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    Bonis Airfield Bougainville Province Papua New Guinea (PNG)
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December 15, 1942

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13th AF c1944

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AWM Sept 15, 1945

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Josh McDade 1999

Lat 5 26' S Long 154 43' E. Located south of Bonis on the northern tip of Bougainville, south of Buka Passage. Prewar, this location was the Bonis Plantation, managed by Alf Long.

Construction was begun during early July 1943. The single runway running roughly east to west was constructed with oil treated crushed coral with clearings at both ends of the runway. A revetment area was built on the southern end of the airfield.

By October 22, 1943 the runway was 3,300' x 200 with clearings totaling 8,500' x 430'. Observed were 27 fighters revetments and dispersal bays for 7 fighters. During October, roughly 30 buildings were built around the airfield and supply areas dispersed in the jungle approximately 1 mile southeast of the strip.

World War II Pacific Theatre History
Used as a auxiliary strip for Buka Airfield, with shared anti-aircraft defenses.

Allied missions against Bonis
November 1, 1943 - January 4, 1944

Tom Blackburn in VF-17 The Jolly Rogers recalls:
"Buka and Bonis remained serious threats to the Torokina beachhead throughout early November 1943. Although the Japanese did not regularly base airplanes at either field, they meticulously patched runway damage after each bombing raid, and maintained heavy anti-aircraft defenses around both runways. The danger lay in the readiness of the runways, through which they could stage raids against the beachhead, and damaged aircraft had a safe haven 165 miles south of Rabaul."

During 1944 onwards, Bonis Airfield was unservicable for landings and cutoff from resupply, Japanese forces at Bonis planted gardens on former airfield for subsistence. Occupied by the Japanese for the duration of the war.

On September 15, 1945 during surrender negotiators, Bonis Airfield was inspected by the Australian Army, 2 Corps to ascertain the suitability for use, but the runway was found to be overgrown and unsuitable for Allied use but was used as an assembly area for Japanese Prisoners Of War (POW).

Disused since the war as a airfield.  Postwar, replanted with coconut palms. Likely during the replanting, aircraft wreckage was collected into piles.

In the mid-1970's the airfield had wreckage of some aircraft and a Japanese Navy aerial torpedo in dispersal area. Today there is little trace of the airfield, except from the air.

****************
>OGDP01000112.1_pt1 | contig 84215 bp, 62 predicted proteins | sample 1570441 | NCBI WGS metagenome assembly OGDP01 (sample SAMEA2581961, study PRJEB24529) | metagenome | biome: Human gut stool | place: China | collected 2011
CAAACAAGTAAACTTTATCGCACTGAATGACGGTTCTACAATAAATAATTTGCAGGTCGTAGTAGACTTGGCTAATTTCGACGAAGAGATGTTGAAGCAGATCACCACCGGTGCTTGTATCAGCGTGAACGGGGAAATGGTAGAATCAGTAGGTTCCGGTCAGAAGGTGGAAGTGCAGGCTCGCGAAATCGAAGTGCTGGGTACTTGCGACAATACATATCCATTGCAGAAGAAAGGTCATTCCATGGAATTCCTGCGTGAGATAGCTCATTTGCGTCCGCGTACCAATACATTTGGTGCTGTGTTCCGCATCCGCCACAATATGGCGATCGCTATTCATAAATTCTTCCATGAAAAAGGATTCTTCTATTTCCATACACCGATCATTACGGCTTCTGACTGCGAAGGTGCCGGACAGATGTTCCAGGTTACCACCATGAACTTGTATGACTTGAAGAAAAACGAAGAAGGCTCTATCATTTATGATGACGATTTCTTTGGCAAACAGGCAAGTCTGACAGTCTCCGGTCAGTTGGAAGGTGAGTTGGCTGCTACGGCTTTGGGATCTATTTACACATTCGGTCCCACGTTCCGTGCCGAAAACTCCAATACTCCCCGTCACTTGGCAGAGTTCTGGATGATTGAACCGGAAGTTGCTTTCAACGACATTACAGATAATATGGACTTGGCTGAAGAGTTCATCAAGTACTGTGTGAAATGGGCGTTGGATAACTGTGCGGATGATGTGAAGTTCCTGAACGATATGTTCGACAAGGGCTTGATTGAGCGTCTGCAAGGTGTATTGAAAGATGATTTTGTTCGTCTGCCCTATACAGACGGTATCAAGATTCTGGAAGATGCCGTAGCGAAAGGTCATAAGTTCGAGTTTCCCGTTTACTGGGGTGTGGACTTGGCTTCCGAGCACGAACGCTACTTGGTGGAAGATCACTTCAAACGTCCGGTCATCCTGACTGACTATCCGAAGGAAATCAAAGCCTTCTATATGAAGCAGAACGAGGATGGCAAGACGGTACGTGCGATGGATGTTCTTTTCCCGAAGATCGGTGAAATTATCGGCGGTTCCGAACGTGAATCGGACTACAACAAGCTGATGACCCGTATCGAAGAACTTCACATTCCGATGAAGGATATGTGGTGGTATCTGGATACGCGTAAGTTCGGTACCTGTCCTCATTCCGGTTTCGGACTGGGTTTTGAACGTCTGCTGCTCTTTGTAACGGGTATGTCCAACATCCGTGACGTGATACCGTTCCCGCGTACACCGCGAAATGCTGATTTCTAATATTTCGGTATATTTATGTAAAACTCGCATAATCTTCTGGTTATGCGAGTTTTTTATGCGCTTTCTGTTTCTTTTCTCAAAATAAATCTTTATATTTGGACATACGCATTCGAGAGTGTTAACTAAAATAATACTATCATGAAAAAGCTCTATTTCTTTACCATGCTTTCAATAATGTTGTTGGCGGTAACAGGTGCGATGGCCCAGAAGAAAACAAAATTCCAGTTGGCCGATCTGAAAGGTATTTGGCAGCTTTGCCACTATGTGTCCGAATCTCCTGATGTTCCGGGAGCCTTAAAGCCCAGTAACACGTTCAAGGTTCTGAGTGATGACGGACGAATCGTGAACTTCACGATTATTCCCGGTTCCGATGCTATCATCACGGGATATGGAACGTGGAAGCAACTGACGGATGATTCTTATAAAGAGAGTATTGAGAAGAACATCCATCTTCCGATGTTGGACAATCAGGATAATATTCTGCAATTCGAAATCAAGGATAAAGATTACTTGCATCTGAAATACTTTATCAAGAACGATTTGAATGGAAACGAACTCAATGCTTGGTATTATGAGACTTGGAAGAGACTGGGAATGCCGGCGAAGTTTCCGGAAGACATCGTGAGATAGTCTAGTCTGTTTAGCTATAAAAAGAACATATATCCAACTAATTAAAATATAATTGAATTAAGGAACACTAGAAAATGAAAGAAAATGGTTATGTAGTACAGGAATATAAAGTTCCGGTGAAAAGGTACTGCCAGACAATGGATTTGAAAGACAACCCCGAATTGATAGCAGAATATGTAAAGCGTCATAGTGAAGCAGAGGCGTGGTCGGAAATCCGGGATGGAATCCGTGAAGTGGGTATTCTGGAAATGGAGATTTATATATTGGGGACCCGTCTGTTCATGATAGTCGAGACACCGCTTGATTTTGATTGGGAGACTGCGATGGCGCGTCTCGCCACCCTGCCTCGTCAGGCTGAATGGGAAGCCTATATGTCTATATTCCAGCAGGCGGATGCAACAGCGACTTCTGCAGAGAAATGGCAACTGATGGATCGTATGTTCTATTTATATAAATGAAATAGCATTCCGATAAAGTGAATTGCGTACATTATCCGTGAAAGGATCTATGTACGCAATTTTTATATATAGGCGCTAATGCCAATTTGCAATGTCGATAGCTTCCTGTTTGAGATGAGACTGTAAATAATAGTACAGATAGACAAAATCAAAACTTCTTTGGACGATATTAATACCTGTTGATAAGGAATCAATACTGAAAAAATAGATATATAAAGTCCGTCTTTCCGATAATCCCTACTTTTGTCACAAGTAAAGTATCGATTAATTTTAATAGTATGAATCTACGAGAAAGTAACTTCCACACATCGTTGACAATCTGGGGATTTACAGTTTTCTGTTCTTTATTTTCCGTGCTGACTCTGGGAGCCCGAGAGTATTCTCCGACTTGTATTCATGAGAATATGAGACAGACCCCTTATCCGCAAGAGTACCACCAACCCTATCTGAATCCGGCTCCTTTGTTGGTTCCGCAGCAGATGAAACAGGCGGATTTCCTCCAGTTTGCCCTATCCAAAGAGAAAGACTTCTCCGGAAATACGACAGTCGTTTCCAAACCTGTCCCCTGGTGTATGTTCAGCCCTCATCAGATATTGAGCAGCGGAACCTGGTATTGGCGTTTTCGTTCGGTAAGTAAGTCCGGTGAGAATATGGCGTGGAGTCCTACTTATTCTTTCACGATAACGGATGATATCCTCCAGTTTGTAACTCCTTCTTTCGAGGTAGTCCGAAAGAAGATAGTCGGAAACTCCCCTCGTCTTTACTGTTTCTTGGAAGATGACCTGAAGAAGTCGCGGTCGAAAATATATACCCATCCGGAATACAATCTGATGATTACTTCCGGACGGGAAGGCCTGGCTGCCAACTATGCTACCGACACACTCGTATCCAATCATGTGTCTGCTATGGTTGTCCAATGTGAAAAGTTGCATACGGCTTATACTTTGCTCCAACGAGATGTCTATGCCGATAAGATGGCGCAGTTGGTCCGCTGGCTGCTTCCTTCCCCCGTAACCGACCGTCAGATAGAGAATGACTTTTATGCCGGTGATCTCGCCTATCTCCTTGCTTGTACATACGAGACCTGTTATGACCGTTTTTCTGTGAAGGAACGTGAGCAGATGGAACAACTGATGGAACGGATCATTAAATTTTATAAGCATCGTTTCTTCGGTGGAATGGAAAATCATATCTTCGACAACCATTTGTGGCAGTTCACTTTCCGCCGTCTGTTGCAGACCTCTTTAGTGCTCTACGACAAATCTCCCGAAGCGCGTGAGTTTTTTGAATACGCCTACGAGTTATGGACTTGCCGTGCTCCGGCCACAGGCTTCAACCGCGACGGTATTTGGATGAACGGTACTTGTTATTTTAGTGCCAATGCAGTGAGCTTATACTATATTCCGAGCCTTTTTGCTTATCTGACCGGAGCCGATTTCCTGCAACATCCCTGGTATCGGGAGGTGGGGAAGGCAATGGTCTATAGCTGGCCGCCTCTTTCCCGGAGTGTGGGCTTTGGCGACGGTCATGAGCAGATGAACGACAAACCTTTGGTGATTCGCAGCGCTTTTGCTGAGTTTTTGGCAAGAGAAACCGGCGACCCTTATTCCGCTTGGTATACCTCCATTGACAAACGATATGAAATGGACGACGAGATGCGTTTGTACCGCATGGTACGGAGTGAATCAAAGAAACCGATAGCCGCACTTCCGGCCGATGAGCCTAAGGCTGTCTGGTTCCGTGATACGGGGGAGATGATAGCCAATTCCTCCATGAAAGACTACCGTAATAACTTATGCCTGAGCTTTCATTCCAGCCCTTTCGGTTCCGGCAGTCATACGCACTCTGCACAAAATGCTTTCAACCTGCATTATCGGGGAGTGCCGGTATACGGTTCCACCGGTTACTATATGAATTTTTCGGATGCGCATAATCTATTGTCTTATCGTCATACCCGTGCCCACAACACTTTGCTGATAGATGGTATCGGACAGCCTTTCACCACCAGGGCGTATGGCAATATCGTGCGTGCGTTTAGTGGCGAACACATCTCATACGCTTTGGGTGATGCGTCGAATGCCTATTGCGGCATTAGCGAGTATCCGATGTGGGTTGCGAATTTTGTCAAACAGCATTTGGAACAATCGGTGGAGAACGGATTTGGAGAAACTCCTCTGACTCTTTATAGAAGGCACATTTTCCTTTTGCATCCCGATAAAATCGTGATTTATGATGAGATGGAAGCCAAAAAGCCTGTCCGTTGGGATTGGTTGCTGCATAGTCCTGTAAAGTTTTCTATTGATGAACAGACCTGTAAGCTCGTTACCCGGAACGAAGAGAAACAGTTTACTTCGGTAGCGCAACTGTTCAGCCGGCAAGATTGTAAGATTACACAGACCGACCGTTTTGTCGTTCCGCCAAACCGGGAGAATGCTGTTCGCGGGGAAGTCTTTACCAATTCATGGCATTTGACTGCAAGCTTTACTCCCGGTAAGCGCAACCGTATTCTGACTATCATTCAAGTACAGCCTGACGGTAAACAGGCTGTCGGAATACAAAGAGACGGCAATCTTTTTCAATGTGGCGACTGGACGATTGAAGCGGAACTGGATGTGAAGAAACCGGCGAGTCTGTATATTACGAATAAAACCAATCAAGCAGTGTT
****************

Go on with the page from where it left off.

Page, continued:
Charles Darby visited in the early 1970s:
"Regarding Bonis, all the wreckage had been gathered together and piled into a small heap on what the plantation manager told me was the old airstrip site. I found serial numbers on the F6F Hellcat 66021 and SBD-5 Dauntless 3594? parts but not on the TBF or F4U parts, and never knew exactly where the parts had been collected from. The parts really were shredded, either by impact or having been cut up for scrap, and in most cases were identifiable only by part numbers. Also in the junk pile were two A6M Zero legs, a Ki61 engine mount, and the back half of a Jap aerial torpedo, and the whole lot was guarded by a triple Type 96 25mm anti-aircraft gun."

Josh McDade surveyed from the air in December 1999:
"The photos were taken from a Huey helicopter. I daunt remember from what height. It was probably between 1,000 and 5,000'. We were low because I asked to take photos of it and it was a short time until we landed at Buka. Indeed this bombed airfield was not far at all from the Buka Passage. The distance from the passage was not large, probably under 5 kilometers. There appeared to be two separate strips. I definitely remember it being on the NE side of the mainland. We were flying from Loloho to Buka.

Justin Taylan visited in September 2003:
"Little trace of any wartime wrecks here, or other history.  I was not able to find anyone to walk the old airfield area, nor did anyone seem to know about it."

25mm Anti-Aircraft Gun Type 96 (double mount)
Emplaced southeast of the airfield, barrels missing

SBD-5 Dauntless 3594?
Wreckage noted in early 1970s

F6F Hellcat 66021
Pilot Keener MIA November 1, 1943

F4U-1 Corsair
Wreckage only, observed by Darby in 1970s

TBF Avenger
Wreckage only, observed by Darby in 1970s

ATIS Intelligence Summary - October 1-27, 1943
Thanks to Charles Darby, Richard Dunn and Ian Smith for additional information

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Last Updated
April 7, 2020


October 22, 1943

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